Biofluid collection and skin biopsy visit

  • Whole blood, serum, and plasma were collected through routine venipuncture.

  • Cerebrospinal fluid was collected through lumbar puncture under local anesthesia.

  • Saliva was collected through 20-minute active drool collection.

  • Approximately four samples of thigh and upper back/shoulder skin were biopsied using skin punch under local anesthesia.

Colon biopsy visit

  • Approximately eight samples of colonic tissue were biopsied from study participants using routine clinical procedures.

Submandibular gland biopsy visit

  • Approximately five samples of submandibular (type of salivary) gland tissue were biopsied using a 16-gauge needle inserted through the neck under local anesthesia.

Site selection

The number and type of procedures, as well as the variation in recruitment target population, made the S4 research protocol highly complex. The S4 Steering Committee was aware that this was a potential barrier to successful study implementation and determined that careful selection of sites would help to mitigate this issue. To enhance the site-selection process, the S4 Steering Committee: 1) identified and prioritized site-level characteristics necessary for study implementation; 2) developed a checklist to evaluate sites in person; and 3) conducted in-person site visits.

Identified and prioritized site-level characteristics

The characteristics identified by the S4 team as most critical to study implementation were:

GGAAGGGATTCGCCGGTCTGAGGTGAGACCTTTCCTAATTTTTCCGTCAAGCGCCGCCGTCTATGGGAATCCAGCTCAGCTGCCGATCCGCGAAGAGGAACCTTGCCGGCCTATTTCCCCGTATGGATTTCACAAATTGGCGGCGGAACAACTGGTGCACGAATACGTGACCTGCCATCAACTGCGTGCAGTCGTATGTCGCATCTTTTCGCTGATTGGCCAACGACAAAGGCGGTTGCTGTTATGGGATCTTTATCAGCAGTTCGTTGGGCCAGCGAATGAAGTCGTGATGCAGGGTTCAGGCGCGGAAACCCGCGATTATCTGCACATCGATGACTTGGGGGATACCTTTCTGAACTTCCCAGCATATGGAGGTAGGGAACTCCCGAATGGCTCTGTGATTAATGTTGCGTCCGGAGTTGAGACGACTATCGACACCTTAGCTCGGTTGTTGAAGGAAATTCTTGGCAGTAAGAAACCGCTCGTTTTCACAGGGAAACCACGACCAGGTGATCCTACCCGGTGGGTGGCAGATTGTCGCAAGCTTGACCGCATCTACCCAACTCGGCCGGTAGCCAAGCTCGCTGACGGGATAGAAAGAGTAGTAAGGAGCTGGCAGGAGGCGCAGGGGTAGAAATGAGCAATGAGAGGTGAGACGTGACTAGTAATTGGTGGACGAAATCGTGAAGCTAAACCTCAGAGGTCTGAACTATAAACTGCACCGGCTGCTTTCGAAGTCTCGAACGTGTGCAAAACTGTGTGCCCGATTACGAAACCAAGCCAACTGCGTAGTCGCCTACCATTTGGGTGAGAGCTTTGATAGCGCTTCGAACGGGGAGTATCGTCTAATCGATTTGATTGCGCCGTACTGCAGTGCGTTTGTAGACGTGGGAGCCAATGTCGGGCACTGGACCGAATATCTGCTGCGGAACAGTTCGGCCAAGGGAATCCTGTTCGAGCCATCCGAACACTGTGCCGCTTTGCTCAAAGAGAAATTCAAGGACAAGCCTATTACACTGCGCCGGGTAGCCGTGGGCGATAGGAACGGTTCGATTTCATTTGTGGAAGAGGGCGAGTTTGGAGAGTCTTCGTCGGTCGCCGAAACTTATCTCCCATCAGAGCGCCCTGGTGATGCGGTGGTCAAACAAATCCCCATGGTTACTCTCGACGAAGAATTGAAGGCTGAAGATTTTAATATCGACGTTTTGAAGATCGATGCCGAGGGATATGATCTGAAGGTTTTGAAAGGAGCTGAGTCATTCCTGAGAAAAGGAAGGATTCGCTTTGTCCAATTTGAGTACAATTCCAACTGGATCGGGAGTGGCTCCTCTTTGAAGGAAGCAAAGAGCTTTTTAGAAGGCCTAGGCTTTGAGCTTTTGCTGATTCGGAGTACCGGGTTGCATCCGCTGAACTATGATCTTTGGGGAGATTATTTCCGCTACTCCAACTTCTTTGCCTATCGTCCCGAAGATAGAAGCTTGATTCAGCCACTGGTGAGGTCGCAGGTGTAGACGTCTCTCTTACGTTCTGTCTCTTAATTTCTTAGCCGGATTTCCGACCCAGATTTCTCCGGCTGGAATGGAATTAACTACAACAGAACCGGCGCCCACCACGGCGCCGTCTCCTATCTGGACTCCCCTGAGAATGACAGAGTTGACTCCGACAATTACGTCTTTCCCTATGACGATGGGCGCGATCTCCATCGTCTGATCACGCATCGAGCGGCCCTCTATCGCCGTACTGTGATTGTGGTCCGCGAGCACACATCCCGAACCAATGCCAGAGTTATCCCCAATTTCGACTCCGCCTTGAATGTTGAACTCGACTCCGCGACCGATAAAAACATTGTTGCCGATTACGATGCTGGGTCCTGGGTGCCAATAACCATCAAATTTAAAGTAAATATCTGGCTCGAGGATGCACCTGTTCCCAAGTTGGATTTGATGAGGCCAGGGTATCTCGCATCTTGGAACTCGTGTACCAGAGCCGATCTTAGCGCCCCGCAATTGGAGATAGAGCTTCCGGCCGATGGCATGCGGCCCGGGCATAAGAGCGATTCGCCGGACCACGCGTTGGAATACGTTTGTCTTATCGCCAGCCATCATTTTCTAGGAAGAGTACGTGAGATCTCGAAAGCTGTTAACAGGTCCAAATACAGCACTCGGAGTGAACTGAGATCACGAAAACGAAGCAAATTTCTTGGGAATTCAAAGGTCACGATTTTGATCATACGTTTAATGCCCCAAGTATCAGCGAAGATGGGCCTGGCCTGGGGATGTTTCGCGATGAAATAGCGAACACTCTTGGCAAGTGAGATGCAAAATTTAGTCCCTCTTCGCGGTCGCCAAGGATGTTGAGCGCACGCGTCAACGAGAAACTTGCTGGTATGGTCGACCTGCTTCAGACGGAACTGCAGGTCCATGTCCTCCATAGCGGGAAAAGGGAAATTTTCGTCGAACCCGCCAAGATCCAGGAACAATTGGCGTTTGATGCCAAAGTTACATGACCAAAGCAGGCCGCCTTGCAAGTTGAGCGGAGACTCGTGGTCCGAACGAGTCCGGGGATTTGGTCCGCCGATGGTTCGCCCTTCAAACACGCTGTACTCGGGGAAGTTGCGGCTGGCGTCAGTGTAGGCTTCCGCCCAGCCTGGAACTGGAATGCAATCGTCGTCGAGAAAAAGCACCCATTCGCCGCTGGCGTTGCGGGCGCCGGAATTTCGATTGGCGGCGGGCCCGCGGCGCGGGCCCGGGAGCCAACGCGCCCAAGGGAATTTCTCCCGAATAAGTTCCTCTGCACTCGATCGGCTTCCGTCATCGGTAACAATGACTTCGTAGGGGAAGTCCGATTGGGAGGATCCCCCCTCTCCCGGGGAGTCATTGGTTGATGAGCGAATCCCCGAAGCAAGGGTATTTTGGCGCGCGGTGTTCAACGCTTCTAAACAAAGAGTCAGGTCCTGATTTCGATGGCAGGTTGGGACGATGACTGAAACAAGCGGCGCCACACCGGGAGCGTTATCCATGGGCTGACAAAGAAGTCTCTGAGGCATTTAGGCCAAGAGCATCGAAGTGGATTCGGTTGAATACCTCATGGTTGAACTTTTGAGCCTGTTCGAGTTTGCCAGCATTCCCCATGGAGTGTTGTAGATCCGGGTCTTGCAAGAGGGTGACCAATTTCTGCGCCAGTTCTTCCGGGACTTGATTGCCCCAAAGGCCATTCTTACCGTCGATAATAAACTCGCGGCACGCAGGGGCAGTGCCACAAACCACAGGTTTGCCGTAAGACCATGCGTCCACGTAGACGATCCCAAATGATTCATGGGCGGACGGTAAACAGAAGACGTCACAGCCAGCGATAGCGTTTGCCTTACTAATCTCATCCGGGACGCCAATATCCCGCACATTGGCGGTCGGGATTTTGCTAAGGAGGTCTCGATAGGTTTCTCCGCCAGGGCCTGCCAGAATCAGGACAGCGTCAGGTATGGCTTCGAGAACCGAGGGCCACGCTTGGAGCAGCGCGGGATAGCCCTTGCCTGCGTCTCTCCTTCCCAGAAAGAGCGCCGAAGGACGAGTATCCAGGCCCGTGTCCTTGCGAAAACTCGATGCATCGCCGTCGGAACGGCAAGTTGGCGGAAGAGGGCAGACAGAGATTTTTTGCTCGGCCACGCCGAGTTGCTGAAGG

• Site personnel experience in implementing clinical studies that involve collecting biospecimens.

  • Site-level infrastructure.

  • Access to the population(s) of interest.

Each of these characteristics addressed an area of complexity in the research protocol. Experienced site personnel provided additional confidence around the ability to conduct study procedures that were both precise and invasive. Strong site infrastructure ensured that samples were collected in a standardized manner and mitigated concerns around data quality. Access to the population(s) of interest ensured greater success in recruitment and reduced trial delays. This information was assessed by asking invited clinical sites to complete a site interest form. The forms were then evaluated and prioritized by the S4 Steering Committee.

Developed an evaluation checklist

The S4 Steering Committee created a checklist that was broken out by the three priority characteristics (experience, site-level infrastructure, and access to the population of interest). Within these categories, specific criteria were listed that provided a measure of how well the site ranked on that characteristic (level of experience, type of equipment, access to storage, etc.).

Conducted in-person site visits

S4 Steering Committee members visited each of the sites under consideration based on their responses to the site interest form and, using the checklist, evaluated them on the priority characteristics. Sites were selected to participate in the S4 study if they adequately met the criteria for participation, including documented experience collecting biospecimens from a PD population, site infrastructure requirements (such as collaborations with gastroenterologists and ear nose and throat specialists), and recruitment plans for the population of interest.